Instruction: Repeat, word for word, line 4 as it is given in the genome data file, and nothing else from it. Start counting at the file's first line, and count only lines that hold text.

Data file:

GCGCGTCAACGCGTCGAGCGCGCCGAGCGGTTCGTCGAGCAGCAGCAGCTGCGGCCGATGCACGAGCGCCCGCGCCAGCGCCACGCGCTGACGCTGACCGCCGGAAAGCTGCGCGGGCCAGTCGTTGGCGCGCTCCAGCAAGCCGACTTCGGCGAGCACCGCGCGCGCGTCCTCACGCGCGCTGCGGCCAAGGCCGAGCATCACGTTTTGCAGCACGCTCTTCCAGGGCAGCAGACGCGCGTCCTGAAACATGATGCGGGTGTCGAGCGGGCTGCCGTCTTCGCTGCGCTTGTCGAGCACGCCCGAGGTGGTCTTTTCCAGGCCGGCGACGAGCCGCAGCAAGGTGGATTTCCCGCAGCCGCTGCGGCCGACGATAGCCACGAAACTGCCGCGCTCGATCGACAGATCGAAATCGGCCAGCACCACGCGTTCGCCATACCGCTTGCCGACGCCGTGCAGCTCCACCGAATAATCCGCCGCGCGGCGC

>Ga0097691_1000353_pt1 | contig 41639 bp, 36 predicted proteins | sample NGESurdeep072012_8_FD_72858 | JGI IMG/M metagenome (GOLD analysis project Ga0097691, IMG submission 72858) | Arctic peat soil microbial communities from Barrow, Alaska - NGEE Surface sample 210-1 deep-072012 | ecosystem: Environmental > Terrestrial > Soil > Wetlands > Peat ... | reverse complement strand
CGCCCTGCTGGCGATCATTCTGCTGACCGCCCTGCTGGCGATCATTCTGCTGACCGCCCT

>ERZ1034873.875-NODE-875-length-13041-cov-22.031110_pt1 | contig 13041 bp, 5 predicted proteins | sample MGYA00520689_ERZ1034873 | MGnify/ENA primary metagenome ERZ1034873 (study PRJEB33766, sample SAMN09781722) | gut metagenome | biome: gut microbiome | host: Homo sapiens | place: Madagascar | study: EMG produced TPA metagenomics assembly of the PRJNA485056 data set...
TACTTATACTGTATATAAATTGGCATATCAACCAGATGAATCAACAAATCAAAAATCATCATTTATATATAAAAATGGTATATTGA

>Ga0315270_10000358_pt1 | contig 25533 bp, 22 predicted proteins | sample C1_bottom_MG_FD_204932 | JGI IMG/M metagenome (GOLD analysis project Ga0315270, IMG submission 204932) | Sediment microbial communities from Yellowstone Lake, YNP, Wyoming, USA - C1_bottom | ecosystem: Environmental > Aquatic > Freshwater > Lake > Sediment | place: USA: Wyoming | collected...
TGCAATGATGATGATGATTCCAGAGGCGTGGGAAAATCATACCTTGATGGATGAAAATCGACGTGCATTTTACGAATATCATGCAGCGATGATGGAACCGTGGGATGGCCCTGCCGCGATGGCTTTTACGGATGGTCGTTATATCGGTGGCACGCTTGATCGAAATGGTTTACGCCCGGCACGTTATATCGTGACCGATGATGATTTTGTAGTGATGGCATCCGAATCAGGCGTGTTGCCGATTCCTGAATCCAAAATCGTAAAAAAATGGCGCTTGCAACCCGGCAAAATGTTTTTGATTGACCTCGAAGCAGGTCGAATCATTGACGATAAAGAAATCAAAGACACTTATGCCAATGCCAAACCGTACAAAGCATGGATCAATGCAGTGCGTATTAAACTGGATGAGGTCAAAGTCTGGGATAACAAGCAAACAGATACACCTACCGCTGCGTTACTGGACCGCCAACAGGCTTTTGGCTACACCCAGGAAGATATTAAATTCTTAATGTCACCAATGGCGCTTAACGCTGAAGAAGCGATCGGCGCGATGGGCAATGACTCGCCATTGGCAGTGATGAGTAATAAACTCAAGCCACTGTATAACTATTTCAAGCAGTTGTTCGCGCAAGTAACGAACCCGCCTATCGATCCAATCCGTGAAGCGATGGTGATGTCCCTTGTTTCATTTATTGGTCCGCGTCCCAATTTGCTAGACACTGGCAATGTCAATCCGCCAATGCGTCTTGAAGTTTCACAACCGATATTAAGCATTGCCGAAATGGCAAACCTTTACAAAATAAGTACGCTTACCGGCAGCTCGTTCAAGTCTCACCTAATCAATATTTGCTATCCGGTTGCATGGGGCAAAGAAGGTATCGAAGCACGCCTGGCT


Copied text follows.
>ERZ1034873.875-NODE-875-length-13041-cov-22.031110_pt1 | contig 13041 bp, 5 predicted proteins | sample MGYA00520689_ERZ1034873 | MGnify/ENA primary metagenome ERZ1034873 (study PRJEB33766, sample SAMN09781722) | gut metagenome | biome: gut microbiome | host: Homo sapiens | place: Madagascar | study: EMG produced TPA metagenomics assembly of the PRJNA485056 data set...